MidState Medical Center is investigating a data breach involving a hospital worker misplacing an external hard drive that stored data on 93,500 patients.
MidState Medical Center
, in Meriden, Conn., has reported the loss of an external hard drive containing information on 93,500 patients.
State law enforcement and consumer protection advocates are also investigating this data breach.
Built in 1998, MidState Medical Center is an affiliate of Hartford
HealthCare and serves central Connecticut.
The employee, whom MidState did not name, violated hospital policy
by transferring patients' medical data to a hard drive and then
bringing it home. Somewhere between the hospital and the employee's
home, the hard
drive went missing and has not been found.
The individual was an employee of sister facility Hartford Hospital
and is no longer employed by the hospital system, Pam Cretella, a
spokesperson for MidState, told eWEEK. She was unable to confirm that
the employee had been dismissed.
Connecticut Attorney General George Jepsen and Consumer Protection Commissioner William M. Rubenstein have asked MidState for
additional information on the breach.
"I strongly believe in protecting the confidentiality of patients'
private information," Jepsen said in a statement. "Hospitals,
like health insurance companies, have access to very sensitive health
and personal information. They have a duty to protect that information
Patient records on the missing hard drive included names, addresses,
dates of birth, marital status and medical record numbers as well
as, in some cases, Social Security numbers.
The hospital learned of the breach on Feb. 15 and mailed letters to notify patients almost two months later, on April 5.
Like with most of the recent data breaches, MidState has offered affected patients two years of security through the Debix Identity Protection Network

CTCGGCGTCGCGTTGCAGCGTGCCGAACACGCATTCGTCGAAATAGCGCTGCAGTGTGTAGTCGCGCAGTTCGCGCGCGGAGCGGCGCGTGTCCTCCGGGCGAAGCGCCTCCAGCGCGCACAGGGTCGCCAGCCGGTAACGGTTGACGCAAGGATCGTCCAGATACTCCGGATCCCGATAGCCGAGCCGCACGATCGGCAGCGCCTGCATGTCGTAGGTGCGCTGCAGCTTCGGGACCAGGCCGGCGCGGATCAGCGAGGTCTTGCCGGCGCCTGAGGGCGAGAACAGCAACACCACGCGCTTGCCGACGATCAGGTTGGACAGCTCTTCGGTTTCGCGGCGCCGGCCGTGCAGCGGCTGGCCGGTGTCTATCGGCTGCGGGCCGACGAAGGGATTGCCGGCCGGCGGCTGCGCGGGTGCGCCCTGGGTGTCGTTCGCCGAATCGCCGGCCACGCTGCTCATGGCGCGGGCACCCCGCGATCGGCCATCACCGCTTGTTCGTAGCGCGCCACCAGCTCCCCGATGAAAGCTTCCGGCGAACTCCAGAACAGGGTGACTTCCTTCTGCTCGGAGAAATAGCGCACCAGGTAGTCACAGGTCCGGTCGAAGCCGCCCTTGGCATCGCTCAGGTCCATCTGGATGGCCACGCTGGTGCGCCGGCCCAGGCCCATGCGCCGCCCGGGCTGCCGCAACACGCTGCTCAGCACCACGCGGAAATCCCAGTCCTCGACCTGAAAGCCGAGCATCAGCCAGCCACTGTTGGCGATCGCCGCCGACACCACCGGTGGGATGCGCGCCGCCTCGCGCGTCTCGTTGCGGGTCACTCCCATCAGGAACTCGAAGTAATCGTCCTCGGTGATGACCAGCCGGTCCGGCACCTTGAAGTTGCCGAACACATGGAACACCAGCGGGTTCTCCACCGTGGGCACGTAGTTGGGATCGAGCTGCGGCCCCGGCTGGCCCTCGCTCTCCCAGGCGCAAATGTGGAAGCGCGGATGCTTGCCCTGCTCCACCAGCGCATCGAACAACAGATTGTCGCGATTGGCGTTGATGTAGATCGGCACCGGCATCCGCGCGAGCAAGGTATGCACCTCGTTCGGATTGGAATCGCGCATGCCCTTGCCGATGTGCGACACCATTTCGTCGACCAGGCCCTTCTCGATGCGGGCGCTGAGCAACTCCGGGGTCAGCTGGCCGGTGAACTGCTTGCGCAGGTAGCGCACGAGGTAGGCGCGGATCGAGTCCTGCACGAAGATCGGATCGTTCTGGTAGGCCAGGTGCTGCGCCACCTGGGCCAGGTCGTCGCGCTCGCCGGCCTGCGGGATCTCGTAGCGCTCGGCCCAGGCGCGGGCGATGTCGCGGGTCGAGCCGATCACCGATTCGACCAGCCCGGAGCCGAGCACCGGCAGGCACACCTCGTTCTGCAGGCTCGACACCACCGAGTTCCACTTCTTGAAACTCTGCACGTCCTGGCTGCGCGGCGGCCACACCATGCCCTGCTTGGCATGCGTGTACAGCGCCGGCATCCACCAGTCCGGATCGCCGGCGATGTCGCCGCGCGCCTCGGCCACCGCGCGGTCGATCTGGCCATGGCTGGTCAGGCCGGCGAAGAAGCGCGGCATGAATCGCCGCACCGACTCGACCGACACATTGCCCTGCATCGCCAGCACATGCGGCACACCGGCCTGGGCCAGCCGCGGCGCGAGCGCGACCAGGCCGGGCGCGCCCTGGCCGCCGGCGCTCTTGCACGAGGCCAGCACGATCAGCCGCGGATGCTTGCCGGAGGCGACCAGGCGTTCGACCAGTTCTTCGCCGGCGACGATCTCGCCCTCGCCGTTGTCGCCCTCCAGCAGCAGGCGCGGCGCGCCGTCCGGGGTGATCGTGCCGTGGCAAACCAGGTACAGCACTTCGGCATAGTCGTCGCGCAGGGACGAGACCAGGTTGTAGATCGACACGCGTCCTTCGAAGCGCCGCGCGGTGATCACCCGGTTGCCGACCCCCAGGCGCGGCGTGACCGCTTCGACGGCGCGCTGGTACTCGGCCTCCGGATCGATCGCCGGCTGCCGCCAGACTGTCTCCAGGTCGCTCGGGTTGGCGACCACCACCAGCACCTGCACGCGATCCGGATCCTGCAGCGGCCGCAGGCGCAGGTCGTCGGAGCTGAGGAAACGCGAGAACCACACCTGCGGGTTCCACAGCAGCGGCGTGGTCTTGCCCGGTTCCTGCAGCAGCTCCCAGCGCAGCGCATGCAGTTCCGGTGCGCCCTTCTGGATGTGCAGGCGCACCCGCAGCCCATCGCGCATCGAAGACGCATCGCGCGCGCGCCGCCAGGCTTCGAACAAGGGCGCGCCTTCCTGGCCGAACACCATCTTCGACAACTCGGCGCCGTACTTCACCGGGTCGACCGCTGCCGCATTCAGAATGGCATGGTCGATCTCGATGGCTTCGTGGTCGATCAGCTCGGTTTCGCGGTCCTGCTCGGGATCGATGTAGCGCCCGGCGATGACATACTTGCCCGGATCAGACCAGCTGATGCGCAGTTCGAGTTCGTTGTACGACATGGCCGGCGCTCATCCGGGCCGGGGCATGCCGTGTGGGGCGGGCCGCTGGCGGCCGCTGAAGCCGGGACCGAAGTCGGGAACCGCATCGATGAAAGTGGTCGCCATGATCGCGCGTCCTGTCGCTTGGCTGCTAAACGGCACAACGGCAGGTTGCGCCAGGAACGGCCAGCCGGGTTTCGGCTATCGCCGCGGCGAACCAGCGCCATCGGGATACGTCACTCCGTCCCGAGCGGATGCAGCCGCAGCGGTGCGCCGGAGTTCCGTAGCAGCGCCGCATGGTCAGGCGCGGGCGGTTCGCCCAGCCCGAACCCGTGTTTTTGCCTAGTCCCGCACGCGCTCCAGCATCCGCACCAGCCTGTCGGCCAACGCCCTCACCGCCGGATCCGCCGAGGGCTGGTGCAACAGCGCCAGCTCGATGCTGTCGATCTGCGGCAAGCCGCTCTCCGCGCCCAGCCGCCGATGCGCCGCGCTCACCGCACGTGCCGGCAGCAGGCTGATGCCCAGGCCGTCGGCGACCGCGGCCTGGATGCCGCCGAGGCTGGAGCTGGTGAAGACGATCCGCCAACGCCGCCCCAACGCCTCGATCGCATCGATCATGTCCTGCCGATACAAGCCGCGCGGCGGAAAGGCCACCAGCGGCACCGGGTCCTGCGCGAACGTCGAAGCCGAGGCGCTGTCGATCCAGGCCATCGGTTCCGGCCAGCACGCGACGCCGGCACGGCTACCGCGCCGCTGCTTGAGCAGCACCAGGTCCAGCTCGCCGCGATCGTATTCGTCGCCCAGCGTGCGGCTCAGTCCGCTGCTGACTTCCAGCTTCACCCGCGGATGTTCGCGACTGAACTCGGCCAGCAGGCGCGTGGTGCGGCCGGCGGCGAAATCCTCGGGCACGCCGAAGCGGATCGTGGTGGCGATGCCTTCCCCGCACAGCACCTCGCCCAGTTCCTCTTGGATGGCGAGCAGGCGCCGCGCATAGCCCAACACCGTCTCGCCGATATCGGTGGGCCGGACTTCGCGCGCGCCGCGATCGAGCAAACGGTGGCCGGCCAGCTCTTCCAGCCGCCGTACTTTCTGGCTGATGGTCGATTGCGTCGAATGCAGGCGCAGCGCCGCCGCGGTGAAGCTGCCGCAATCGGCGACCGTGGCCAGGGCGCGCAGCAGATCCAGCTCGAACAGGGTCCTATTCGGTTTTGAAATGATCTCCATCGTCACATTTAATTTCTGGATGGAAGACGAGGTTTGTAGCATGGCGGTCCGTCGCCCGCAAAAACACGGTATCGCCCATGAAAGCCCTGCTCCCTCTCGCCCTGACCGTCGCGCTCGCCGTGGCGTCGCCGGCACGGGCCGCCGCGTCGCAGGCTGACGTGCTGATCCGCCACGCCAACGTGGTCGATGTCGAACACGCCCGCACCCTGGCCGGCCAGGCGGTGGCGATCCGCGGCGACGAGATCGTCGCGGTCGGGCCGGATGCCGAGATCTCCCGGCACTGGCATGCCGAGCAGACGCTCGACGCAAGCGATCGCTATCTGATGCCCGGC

The hospital also recommended that its patients check their credit reports for fraudulent activity.
In addition to contacting law authorities, the hospital hired a
private investigator to look for the hard drive. MidState is also
reviewing its security policies and procedures to see how to improve
them, according to Cretella.
"We did have policies and procedures in place, but we're going to
review them to see if they need to be updated in any way and to
educate employees so that they are aware as well," Cretella said.
"Ensuring that companies comply with the law before consumers get
hurt is always more effective than trying to protect consumers
after a breach," Rubenstein said in a statement. "We will assess the
hospitals' security protocols to assure that a system is in place to
this kind of breach from happening again."
No evidence indicates that patient information on the hard drive has been used, Cretella stressed.
"Our patients' personal information and their protection is a big priority for us, and we apologize that this happened,"
Cretella said. "We're taking steps to ensure that something like this doesn't happen again."
The MidState data breach is not the only recent incident involving missing hardware.
On March 14, health insurer Health
reported the loss of nine server drives containing information on 2
million people, and on Feb. 11 Saint Francis Health System in Oklahoma
reported the theft of a PC from an outpatient
facility no longer in use.
Meanwhile, on Feb. 23, Henry
Ford Health System
in Detroit notified the public of a missing flash drive holding
information on 2,777
patients. Under its "zero-tolerance policy," Henry Ford threatened to
suspend or terminate employees who fail to secure PCs, smartphones or